A breakdown of NJ’s $920M in frozen spending

Daniel J. Munoz//March 27, 2020//

A breakdown of NJ’s $920M in frozen spending

Daniel J. Munoz//March 27, 2020//

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On Monday, the state treasury announced it is freezing $920 million in state spending through June 30, as the COVID-19 pandemic blows holes in the budget and leads to potentially “significant” nosedives in state tax revenue.

Residents and businesses across New Jersey are bound to feel some kind of pain based on this move alone. The full list, published on March 25 and dated two days earlier, details hundreds of programs across state government that will be locked and placed in reserve for the near future.

New Jersey Treasurer Elizabeth Maher Muoio answers questions after giving her report to the NJ Senate Budget and Appropriations Committee meeting on May 14, 2019.
New Jersey Treasurer Elizabeth Maher Muoio. – AARON HOUSTON

The Monday move was in response to potential “precipitous” drops in state tax revenue across the board, said State Treasury Elizabeth Maher Muoio.

Under state law, New Jersey is not allowed to run a deficit—meaning that all programs Murphy approves require a funding source.

The largest freeze will be $142 million to the Homestead Rebate property tax relief program. That could be particularly troublesome for hundreds of thousands of residents who will not have the tax break available when they file property taxes on May 1.

Nearly $71 million in aid to colleges will be frozen, including almost $30 million for the statewide Rutgers University system – $20.3 million of which would have gone to the Rutgers School of Biomedical and Health Sciences. Montclair State University will have $7.1 million in state aid frozen, while Kean College will see $4.1 million frozen, Rowan University $7.2 million, and the Cancer Institute of New Jersey $1 million.

The state is also freezing $1 million that would go toward the Civic Information Consortium, which is meant to help prop up hyper-local journalism across New Jersey.

Another $45 million in local aid programs will be frozen, including $23.8 million to transitional aid, which is given to the poorest municipalities with little property tax revenue to self-finance operations.

The state will also freeze $32 million in New Jersey Economic Development Authority Grant programs. That includes $28.5 million from the Economic Redevelopment and Growth program, an incentive that provides gap-financing for businesses looking to build residential – and in some cases commercial – projects in New Jersey. State law requires incentive dollars to be paid out annually to companies if they certify they created an agreed-upon number of jobs, and generated a set amount of economic activity, such as capital investment.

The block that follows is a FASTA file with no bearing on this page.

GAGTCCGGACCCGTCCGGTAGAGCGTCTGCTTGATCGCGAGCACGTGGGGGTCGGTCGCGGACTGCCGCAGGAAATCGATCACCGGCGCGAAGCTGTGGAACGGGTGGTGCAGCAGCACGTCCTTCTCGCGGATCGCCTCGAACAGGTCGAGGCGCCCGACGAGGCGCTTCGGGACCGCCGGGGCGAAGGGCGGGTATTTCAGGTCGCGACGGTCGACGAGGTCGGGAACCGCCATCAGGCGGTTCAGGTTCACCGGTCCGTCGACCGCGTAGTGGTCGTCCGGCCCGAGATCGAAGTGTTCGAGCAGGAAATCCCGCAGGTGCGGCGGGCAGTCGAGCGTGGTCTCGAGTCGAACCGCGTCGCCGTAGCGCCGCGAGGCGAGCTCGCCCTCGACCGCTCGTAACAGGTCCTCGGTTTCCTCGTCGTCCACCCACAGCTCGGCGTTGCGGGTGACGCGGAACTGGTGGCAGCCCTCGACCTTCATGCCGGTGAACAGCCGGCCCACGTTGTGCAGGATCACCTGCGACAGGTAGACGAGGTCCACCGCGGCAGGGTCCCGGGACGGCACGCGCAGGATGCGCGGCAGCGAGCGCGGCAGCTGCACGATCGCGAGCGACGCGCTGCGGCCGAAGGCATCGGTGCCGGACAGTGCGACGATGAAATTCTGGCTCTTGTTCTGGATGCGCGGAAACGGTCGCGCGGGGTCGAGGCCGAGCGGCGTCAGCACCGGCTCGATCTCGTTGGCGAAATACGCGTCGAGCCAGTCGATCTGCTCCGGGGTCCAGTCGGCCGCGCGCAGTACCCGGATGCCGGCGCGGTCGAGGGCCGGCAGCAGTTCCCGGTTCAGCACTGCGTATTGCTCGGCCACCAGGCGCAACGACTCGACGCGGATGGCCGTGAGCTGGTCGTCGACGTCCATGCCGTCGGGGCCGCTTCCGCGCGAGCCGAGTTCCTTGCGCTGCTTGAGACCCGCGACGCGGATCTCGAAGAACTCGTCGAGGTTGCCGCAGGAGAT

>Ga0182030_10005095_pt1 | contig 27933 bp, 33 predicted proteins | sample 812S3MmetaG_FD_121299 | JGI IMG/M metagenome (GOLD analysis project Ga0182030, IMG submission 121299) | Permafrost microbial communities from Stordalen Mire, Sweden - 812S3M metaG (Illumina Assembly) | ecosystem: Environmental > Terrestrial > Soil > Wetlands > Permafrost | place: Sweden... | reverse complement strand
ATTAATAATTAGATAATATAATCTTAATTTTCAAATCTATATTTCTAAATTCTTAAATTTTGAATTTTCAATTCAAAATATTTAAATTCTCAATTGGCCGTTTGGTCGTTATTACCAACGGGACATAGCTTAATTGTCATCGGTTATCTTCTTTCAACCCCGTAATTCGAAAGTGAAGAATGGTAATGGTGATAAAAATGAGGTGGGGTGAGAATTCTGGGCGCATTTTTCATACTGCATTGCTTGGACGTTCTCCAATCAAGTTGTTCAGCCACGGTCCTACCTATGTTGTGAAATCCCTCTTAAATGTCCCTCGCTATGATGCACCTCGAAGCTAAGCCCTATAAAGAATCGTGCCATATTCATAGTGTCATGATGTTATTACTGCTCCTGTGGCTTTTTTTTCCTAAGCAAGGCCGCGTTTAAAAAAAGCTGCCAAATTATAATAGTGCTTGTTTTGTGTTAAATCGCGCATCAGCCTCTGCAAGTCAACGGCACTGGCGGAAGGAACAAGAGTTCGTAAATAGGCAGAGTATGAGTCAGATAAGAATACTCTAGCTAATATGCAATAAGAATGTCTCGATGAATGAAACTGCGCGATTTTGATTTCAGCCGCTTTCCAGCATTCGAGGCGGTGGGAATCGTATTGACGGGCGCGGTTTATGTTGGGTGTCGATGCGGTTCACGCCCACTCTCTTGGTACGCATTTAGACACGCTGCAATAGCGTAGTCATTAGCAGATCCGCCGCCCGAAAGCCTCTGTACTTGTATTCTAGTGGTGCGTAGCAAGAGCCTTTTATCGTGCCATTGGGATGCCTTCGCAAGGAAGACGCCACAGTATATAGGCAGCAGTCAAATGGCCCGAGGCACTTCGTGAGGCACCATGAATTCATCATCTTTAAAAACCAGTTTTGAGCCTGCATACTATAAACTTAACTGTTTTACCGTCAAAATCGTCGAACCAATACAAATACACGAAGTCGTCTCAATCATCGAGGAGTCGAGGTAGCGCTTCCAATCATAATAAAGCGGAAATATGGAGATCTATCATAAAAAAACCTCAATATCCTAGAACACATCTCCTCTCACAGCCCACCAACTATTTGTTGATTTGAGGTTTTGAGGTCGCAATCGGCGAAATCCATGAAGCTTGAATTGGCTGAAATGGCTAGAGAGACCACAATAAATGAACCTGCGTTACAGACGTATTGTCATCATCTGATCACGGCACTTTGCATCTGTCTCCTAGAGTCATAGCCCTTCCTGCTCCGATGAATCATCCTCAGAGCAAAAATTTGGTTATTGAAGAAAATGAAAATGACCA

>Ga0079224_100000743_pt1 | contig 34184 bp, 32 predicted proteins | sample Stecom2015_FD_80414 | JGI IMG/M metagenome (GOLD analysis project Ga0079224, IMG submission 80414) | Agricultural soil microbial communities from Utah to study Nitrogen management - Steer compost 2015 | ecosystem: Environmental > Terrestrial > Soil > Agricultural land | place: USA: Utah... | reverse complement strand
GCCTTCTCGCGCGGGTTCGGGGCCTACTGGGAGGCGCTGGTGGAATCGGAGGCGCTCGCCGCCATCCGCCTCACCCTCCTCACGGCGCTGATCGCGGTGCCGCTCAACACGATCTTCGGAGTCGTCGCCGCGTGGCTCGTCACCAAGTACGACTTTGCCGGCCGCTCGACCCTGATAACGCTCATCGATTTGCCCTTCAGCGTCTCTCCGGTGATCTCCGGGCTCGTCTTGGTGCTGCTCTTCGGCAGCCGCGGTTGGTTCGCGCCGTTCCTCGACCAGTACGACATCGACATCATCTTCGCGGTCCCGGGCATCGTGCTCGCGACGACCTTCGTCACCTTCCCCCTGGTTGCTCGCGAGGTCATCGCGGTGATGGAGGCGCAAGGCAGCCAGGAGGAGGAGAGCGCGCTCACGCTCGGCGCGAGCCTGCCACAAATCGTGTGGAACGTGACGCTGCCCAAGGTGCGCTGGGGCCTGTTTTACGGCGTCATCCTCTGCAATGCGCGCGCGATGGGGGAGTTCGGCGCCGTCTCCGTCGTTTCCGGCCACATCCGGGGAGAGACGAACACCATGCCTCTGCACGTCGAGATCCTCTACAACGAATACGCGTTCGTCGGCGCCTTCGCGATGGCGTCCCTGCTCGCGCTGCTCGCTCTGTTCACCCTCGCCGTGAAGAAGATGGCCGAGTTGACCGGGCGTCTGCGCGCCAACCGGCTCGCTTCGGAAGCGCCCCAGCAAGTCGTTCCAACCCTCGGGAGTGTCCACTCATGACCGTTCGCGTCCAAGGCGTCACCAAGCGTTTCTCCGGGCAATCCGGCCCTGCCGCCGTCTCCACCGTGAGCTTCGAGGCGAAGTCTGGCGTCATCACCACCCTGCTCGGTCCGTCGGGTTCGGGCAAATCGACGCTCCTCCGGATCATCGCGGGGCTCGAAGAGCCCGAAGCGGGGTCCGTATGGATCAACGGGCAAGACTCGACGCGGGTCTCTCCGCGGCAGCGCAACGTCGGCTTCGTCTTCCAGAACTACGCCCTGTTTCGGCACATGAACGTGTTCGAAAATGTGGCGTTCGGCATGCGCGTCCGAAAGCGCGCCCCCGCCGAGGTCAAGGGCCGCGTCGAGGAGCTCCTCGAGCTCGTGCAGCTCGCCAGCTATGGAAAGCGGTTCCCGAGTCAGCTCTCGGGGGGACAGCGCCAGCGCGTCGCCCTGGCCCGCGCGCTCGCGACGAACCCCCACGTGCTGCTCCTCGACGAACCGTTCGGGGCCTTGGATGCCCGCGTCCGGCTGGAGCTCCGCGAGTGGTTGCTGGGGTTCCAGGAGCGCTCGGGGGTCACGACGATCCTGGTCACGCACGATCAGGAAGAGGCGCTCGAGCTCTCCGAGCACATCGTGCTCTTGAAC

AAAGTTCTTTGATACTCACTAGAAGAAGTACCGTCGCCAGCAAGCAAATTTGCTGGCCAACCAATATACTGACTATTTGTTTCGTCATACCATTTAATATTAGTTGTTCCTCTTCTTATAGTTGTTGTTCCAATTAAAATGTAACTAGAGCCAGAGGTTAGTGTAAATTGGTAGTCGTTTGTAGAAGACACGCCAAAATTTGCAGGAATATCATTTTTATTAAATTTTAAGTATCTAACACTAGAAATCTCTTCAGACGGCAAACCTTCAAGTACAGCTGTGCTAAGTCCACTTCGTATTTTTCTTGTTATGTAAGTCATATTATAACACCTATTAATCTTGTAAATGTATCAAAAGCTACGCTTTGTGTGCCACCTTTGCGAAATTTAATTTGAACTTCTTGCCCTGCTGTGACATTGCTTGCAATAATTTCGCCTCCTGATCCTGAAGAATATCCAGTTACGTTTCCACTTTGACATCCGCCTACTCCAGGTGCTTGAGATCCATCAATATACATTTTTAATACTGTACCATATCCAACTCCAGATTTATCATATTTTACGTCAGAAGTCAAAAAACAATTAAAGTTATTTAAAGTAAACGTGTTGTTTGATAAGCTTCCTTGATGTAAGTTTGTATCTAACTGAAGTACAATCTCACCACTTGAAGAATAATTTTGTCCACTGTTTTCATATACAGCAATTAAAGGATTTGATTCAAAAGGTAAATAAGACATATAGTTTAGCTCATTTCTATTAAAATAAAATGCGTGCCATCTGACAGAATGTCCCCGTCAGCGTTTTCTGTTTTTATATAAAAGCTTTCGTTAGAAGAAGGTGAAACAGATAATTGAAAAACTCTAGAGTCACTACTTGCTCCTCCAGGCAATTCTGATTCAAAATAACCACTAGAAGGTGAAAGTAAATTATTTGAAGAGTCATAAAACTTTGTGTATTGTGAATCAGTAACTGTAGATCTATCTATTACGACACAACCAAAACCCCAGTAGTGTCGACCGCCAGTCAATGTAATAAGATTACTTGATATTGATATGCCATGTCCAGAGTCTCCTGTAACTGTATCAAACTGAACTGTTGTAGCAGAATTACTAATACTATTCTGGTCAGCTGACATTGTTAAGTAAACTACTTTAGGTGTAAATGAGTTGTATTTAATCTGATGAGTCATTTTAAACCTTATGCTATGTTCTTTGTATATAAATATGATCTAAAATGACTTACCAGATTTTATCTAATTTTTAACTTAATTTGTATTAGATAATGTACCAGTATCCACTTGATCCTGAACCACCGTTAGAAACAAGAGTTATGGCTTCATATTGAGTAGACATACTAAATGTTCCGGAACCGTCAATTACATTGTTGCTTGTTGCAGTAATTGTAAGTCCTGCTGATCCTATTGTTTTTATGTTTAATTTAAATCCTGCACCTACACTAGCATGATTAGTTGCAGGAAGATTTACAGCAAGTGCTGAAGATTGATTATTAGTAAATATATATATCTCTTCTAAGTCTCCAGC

While the NJEDA has slow-walked tax break payments as it subjects participating companies to greater scrutiny, the Murphy administration repeatedly maintains that those slowdowns are by no means payment freezes.

Another $5 million will be frozen to the Cooper Medical School’s hospital support. A similar move last year, following Murphy’s enactment of the 2020 budget, drew out accusations that Murphy was attempting to politically twist the arms of one of his biggest foes, George Norcross, who chairs Cooper University Health Care’s board.

Norcross is a close friend of Senate President Stephen Sweeney, D-3rd District, who has many times butted heads with the governor.

The state treasury is also freezing $21 million, including $20 million toward his championed community college tuition state subsidy program, which covers the entire costs for thousands of residents to receive two-year degrees at state schools.

Another $13.8 million toward opioid addiction treatment programs is being frozen, as is $1.3 million toward the operation of the state’s medical marijuana program.

“The impact of COVID-19 on the state, its economy, and budget and finances is unpredictable and rapidly changing, but the state believes that events surrounding COVID-19 will negatively impact the state’s economy and financial condition,” Muoio said on Monday.